Medical, NGO groups oppose football-alcohol links

Medical organizations and activist non-government organisations have called on FIFA, football's governing body, to get rid of alcohol promotion at World Cup events and on match broadcasts. More than 260 diverse health, youth, sports, and religious groups from 43 nations endorsed a global resolution urging organisers to "stop undermining the positive values of sport by putting beer ads in front of so many young football fans worldwide". Anheuser-Busch, the world’s largest brewer and producer of Budweiser, is an official partners of the 2006 FIFA World Cup and has prominent visibility at all venues. It sponsors the Man of the Match award for each game, sells its beer at matches, and advertises extensively on broadcasts of World Cup matches.

“It’s time to break the tie between alcohol marketing and high-profile sporting events,” said George A Hacker, Director of Alcohol Policies at the Washington-based Center for Science in the Public Interest and a member of the board of directors of the Global Alcohol Policy Alliance. CSPI organized the resolution effort.

“FIFA is now on notice that there is widespread opposition to Budweiser’s hijacking the values of sports to promote drinking to hundreds of millions of fans, including young children, around the world ... FIFA touts its responsibility to promote health and points to its elimination in 1986 of tobacco advertising in all its tournaments. If FIFA had a genuine concern about promoting health, particularly among the hundreds of millions of its youngest fans, it would give the boot, as soon as possible, to alcohol sponsorship, signage and advertising,” he said.

The resolution calls on FIFA to examine the role of marketing alcoholic beverages in the World Cup for “consistency with the values of sport, health, and fair play represented by international sports competition.”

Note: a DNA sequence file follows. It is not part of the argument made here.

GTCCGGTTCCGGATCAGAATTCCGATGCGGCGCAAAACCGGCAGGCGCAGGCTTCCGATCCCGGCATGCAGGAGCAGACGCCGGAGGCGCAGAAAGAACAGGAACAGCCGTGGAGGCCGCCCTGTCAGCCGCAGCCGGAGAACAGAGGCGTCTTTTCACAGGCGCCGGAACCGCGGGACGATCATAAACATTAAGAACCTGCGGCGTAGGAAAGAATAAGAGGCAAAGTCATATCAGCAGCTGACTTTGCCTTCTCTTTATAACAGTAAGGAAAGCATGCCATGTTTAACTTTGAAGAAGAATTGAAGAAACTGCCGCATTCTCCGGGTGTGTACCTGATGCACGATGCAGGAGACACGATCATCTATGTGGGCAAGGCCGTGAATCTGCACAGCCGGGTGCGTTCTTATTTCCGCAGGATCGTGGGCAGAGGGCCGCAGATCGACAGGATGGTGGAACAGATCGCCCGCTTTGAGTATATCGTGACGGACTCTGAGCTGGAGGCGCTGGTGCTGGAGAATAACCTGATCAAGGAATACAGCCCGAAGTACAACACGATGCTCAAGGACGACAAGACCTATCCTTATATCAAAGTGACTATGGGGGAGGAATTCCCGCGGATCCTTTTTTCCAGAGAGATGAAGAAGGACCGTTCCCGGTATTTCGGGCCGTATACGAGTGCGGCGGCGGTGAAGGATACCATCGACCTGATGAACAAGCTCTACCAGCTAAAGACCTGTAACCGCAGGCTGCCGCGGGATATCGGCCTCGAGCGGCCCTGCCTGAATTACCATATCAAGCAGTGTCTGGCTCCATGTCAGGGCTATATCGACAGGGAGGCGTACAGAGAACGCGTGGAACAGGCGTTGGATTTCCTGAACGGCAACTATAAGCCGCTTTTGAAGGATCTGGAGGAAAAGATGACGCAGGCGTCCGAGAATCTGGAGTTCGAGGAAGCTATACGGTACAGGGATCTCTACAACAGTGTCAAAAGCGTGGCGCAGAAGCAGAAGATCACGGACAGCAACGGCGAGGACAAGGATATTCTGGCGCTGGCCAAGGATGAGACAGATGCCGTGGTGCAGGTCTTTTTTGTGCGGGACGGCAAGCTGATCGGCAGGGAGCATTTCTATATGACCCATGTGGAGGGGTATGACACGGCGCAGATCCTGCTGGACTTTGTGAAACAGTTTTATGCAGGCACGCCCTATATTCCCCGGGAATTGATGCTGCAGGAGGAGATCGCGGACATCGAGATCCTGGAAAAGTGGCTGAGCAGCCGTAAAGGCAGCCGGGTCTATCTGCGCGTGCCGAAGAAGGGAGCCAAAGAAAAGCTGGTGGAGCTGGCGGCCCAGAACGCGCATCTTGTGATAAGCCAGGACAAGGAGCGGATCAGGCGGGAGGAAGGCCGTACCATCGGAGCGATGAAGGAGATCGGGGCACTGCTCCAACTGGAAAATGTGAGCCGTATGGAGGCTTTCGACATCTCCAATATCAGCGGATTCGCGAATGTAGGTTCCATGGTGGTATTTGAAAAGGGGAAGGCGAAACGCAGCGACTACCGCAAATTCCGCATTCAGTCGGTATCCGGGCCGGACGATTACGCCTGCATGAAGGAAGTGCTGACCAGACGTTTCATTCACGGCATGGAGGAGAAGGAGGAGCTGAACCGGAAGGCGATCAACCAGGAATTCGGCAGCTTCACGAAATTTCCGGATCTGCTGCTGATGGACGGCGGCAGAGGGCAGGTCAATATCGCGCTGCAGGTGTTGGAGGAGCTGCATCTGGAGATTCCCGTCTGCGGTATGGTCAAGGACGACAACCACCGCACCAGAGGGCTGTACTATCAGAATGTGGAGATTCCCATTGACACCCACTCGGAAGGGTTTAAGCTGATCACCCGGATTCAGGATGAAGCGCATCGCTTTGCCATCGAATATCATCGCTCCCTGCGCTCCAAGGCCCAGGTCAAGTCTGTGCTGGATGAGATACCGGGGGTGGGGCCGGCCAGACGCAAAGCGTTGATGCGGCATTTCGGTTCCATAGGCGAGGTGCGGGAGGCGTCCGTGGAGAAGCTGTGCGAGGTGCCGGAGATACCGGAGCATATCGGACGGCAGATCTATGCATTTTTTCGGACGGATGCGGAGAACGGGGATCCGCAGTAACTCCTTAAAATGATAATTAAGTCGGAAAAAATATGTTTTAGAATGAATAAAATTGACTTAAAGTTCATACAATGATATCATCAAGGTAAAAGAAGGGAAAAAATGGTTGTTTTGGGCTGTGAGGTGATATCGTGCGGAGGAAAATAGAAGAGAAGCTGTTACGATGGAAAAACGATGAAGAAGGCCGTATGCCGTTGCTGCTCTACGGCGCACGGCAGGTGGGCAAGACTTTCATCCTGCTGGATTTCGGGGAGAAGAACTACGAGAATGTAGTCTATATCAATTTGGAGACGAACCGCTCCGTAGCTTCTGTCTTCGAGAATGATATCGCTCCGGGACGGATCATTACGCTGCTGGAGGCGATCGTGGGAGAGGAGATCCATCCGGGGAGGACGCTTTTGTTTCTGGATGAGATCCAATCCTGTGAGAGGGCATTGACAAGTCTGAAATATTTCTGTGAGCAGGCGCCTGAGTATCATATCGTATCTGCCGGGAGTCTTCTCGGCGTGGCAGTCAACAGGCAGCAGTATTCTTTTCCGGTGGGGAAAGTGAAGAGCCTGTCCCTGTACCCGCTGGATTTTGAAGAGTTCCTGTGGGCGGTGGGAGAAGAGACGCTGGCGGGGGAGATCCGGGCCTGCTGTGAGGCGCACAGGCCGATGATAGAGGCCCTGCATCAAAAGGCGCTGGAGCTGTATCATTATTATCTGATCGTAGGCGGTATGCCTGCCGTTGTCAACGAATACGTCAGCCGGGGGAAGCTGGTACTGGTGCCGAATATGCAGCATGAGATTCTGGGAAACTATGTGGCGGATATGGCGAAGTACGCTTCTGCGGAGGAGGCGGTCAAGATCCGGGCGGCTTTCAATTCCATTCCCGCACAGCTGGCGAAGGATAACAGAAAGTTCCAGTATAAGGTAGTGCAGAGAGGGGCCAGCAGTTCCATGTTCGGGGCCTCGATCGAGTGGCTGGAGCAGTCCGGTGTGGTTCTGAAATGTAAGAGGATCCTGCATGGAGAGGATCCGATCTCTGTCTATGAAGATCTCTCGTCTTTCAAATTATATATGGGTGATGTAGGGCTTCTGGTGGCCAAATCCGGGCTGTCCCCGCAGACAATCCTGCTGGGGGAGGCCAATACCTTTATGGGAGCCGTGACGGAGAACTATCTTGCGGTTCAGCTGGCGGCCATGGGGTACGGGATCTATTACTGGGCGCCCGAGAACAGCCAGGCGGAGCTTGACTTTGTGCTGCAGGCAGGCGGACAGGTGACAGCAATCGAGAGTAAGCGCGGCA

“Advertising alcoholic beverages at the World Cup, perhaps the premier global family event, is totally unacceptable,” said J. Edward Hill, MD, American Medical Association Immediate Past President. “We know exposure to television advertising for alcoholic beverages increases the likelihood that children will drink and consume alcohol more heavily. Eliminating all alcohol advertising and marketing at all future World Cup tournaments would demonstrate a commitment to promoting the health of youth and sports fans worldwide.”

“In a developing country health is the foundation upon which the wealth of the nation is built and strengthened, Dr S Arul Rhaj, Vice President of the Commonwealth Medical Association, said. "Alcohol is harmful to you, your family, and society. It damages your health, wealth, mind, and peace.”

In addition to FIFA, the resolution will be sent to the World Health Organization, and to health and sports ministers around the world. The WHO is currently examining world-wide alcohol issues in preparation for a report to the Sixtieth World Health Assembly in May of 2007.